Information on streets, parks, monuments and train stops in the capital of Pyongyang showed up on Google Maps' formerly blank map of North Korea this week. Until Tuesday, the isolated communist regime was the last place on Google Maps where no data was available beyond the capital city's name.
The revision came just a few weeks after Eric Schmidt, Google's executive chairman, visited the country as part of a nine-person delegation to North Korea. During the four-day personal trip that was opposed by the U.S. government, Schmidt visited computer labs at North Korea's top university and chatted with students there.
Google said there is "absolutely no connection in the timing" of the map's launch and Schmidt's North Korea visit.
Google said a community of "citizen cartographers" started building the North Korea map in 2009 based on satellite images, public information and local knowledge through a tool called Map Maker that allows collaboration on maps through crowd-sourcing. An average North Korean would not likely be able to contribute, however, since only a select few have pre-approved Internet access.
The U.S. company decided that it had enough information to make the map available to public this week.
Jayanth Mysore, Google's senior product manager, said on Google's official blog that the North Korea map is "not perfect" and asked for more contributions.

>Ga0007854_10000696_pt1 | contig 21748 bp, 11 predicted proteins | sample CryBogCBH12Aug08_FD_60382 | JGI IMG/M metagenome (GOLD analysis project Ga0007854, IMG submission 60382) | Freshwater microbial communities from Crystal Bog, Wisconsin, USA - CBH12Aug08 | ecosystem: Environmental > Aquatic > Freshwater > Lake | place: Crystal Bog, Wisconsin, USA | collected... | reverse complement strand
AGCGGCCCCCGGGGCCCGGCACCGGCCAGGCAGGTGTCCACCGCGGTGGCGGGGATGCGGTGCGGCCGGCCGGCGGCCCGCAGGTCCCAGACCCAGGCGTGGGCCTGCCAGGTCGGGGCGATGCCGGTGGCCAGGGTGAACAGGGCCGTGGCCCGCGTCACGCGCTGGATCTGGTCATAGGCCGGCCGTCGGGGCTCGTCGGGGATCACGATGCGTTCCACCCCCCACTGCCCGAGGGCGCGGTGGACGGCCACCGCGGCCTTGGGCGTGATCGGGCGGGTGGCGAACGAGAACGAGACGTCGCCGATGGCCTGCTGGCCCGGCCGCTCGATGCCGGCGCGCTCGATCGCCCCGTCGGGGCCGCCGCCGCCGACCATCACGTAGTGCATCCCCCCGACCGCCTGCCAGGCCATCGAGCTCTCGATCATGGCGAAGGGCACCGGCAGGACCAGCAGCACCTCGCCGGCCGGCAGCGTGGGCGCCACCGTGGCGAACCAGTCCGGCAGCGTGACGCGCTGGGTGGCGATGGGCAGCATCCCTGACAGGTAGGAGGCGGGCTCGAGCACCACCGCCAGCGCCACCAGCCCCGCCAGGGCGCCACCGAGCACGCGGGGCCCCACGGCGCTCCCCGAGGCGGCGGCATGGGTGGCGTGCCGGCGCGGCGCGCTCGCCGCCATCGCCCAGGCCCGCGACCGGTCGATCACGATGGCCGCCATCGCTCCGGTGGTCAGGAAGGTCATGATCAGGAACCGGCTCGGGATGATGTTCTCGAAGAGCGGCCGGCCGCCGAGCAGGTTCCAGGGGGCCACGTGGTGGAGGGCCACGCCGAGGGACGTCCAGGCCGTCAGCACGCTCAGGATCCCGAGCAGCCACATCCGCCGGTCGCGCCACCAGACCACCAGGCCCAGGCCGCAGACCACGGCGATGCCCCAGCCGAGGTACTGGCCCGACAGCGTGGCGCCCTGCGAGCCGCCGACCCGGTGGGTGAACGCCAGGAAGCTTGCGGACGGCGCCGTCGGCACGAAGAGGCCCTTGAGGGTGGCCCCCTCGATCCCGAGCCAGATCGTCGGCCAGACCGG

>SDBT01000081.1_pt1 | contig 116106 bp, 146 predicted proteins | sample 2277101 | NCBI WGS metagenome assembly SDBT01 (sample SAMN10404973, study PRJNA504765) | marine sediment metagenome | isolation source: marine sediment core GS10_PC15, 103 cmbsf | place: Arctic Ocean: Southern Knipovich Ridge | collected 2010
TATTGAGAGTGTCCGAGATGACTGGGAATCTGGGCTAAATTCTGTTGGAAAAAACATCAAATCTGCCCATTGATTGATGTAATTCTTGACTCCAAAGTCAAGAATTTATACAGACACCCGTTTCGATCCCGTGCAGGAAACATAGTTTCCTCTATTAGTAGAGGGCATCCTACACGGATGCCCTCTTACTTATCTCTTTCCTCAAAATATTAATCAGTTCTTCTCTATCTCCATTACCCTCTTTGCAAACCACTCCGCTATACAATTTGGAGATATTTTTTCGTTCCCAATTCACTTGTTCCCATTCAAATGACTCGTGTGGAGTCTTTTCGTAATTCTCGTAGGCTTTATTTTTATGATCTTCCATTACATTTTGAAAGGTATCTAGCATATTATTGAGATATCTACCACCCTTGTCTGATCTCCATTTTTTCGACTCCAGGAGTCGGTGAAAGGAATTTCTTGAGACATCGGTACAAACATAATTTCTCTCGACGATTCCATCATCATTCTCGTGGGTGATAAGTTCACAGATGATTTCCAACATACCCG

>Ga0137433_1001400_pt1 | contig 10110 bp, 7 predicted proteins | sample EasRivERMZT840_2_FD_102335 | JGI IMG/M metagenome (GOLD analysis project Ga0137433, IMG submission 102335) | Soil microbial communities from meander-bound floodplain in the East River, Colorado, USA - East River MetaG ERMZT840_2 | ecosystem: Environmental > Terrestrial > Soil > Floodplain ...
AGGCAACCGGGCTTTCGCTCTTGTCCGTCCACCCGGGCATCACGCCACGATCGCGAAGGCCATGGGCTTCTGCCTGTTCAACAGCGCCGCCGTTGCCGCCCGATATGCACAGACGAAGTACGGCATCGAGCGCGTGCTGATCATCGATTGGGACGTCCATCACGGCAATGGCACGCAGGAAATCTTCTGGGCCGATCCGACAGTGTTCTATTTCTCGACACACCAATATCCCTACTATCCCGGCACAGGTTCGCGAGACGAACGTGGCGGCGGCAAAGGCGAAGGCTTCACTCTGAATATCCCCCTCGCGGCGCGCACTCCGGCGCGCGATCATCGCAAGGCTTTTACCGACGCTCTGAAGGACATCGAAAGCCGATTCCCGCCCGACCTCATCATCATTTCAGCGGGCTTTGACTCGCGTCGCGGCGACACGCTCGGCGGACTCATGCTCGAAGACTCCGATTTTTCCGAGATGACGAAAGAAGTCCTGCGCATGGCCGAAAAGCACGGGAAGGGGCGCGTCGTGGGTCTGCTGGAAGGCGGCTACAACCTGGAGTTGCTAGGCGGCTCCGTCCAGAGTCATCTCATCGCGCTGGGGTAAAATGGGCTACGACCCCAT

Through Google Map Maker, a service launched in 2008, users can add data to maps of places lacking accurate and detailed maps, like Pakistan and Afghanistan. Local residents can update maps of their communities with details like new bike paths that governments or other authorities can't easily track.
The map of the North Korean capital offers more details than other parts of the country, including the names of streets and the location of the square named after the country's late founder, Kim Il Sung.
Google Maps also links to photographs taken in North Korea. Many of these photos show streets and buildings of Pyongyang taken by visitors while some photos are from North-Korea focused websites, such as NKeconWatch.com.
The rest of the country remains mostly blank but some airports, highways, universities and major streets are marked.
The map also marks at least four places where North Korea's government is suspected of operating prison camps.
An Myung-chul, who heads a non-profit organization called Free the NK Gulag in Seoul that gathers information from former North Korean prisoners, said Google Maps' information on North's prison camps are "mostly accurate" although a concentration camp near Kaechon should be farther south.
The group said it believes there were five prison camps in North Korea before one was shut down in mid-2012 based on its analysis of satellite images and testimonies from former prisoners.